Quick Freezing

As the hot summer fast approaches, Union Kitchen has some chilling news to report. We’re getting a tunnel freezer! Hurray! This guide covers how tunnel freezers allow frozen food manufacturers to more efficiently freeze and store food.

The Science of Quick Freezing

In a previous resource guide, we talked about the safety importance of freezing food. Without proper care, your food is prone to being overrun by spoilage-causing enzymes and organisms. These organisms and enzymes thrive in what is known as the danger zone, temperatures between 40°F to 140°F. Over a period of time, depending on the type of food, this will cause your food to spoil and become unsafe to eat. We’ve all seen bananas go from ripe to rotten in a relatively quick time. Luckily, freezing reduces the risk of this by inactivating the bacteria and enzymes and slowing their growth. But, freezing can be a double-edged sword. 

As food slowly freezes, the water within the food begins to freeze and crystalize. This is fine until these crystals start expanding into the food. The expanding crystals penetrate deep into the food’s cell walls, causing structural damage. As a result, the food’s texture will become too soft. Furthermore, once thawing begins, the crystals melt, leaving behind a soggy mess. Thaw and dethaw a fish a few times and see how quickly it turns unusable. This is bad news for anyone looking to sell frozen goods. 

Quick freezing helps to mitigate this problem by freezing the food quickly, better protecting the quality, and delaying the growth of decay-causing organisms.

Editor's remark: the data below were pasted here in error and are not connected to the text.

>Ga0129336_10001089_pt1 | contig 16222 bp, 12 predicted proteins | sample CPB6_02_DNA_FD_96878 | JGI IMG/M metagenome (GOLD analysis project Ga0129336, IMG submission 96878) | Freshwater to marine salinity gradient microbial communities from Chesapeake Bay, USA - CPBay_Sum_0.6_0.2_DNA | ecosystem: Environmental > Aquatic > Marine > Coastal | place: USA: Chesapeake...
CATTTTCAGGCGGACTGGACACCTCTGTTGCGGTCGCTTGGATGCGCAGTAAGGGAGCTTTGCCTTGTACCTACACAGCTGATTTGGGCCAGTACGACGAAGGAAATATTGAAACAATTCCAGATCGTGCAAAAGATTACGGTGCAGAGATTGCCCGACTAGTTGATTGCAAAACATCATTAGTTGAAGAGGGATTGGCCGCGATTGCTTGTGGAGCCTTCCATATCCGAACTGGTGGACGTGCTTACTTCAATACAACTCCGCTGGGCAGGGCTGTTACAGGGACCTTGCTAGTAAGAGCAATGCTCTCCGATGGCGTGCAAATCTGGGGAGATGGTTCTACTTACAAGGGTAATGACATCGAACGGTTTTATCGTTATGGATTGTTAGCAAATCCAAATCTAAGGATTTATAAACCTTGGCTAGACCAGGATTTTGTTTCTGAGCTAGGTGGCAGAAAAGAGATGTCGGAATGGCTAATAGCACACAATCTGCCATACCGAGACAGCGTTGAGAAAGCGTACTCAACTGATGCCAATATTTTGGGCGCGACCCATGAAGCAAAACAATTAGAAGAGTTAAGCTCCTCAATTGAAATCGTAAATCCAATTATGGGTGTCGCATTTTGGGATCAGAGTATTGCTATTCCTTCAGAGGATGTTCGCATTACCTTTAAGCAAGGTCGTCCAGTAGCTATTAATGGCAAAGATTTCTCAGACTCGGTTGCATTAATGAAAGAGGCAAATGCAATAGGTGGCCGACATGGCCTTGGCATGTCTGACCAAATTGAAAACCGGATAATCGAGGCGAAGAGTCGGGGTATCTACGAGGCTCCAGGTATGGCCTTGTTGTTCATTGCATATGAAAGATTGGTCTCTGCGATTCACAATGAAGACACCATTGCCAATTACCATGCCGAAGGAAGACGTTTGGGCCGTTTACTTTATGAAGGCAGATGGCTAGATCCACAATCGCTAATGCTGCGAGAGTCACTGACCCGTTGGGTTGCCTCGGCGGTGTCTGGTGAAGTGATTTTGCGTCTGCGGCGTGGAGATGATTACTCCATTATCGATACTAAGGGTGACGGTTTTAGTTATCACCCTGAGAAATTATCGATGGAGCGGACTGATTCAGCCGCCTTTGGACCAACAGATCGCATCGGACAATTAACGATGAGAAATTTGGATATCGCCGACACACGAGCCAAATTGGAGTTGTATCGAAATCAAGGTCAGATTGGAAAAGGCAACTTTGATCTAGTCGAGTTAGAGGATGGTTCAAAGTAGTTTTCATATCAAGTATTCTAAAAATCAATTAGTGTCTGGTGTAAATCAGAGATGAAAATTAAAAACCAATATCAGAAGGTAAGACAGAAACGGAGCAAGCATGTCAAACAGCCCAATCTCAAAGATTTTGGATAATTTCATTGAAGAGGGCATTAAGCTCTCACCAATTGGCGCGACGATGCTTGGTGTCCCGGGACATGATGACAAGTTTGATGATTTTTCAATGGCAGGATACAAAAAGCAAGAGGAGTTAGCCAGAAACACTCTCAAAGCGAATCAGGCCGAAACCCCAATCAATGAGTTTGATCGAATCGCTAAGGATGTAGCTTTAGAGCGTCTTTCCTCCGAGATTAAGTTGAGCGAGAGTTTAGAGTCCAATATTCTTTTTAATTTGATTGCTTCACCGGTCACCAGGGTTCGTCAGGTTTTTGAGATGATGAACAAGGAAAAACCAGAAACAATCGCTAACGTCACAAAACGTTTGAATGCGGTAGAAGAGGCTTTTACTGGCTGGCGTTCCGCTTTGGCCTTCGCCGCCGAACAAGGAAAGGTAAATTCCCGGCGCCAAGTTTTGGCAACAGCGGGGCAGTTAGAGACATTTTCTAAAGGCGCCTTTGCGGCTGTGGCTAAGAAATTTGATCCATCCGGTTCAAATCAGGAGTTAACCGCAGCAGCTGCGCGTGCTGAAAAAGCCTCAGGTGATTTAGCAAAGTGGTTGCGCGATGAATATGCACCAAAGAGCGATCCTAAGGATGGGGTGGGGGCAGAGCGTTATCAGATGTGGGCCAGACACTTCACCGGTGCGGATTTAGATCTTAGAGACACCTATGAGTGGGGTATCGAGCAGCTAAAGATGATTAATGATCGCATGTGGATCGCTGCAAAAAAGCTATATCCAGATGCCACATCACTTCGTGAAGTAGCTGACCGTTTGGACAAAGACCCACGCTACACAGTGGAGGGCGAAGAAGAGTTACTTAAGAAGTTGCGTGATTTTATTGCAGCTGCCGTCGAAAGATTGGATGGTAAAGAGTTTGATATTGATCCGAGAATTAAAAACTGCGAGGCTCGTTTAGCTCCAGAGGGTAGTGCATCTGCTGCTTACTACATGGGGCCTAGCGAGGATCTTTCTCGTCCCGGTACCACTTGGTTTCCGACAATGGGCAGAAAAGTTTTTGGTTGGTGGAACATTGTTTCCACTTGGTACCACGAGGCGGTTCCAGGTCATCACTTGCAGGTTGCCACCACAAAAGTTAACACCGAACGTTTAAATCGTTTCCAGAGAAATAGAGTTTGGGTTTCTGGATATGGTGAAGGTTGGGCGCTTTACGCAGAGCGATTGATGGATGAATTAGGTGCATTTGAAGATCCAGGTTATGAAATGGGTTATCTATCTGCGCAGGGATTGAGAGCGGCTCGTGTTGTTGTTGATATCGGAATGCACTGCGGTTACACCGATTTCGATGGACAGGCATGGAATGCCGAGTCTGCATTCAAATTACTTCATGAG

Unlike slow freezing, quick freezing causes the water in the food to freeze instantly. In turn, the crystals that form are much smaller and are unable to expand within the food. This prevents them from penetrating the food’s cell walls like what occurs in slower freezing methods. With its structural integrity intact, the food retains all its taste, color, and nutritional value once thawed.  In summary, faster freezing leads to a better quality food product.

Cryogenic vs. Mechanical

There are two types of freezing: Cryogenic and Mechanical.

Mechanical freezing is more commonly used. Instead of using specialized refrigerants like liquid nitrogen, mechanical freezing uses ammonia or carbon dioxide. The refrigerants circulate around the system, cooling down the air. This lowers the overall temperature of the product to below 32°F. The products are then ready for storage.

Cryogenic freezing is what tunnel freezers use. Rather than cooling the air, the food is sprayed with liquid nitrogen and the product is frozen almost instantly. It is much faster than mechanical freezing, resulting in better preservation. 

Tunnel Freezers

Despite their complex-looking design, tunnel freezers are easy to understand. The freezing process starts by placing food onto a conveyor belt. From there, the product is pulled along through the tunnel. Fans within the machine spray frozen liquid nitrogen onto the food, causing the product to near instantly freeze. For reasons previously mentioned, this near-instantaneous freezing allows the food to retain much more of its smell, taste, freshness, and nutritional value. 


In this resource guide, we discussed the importance of fast freezing for product quality, the science behind freezing, and cryogenic versus mechanical freezing. With this knowledge now under your belt, you’ll be able to make frozen goods in an efficient and safe manner. For helpful guides like this, check out Union Kitchen’s Resource Guides!

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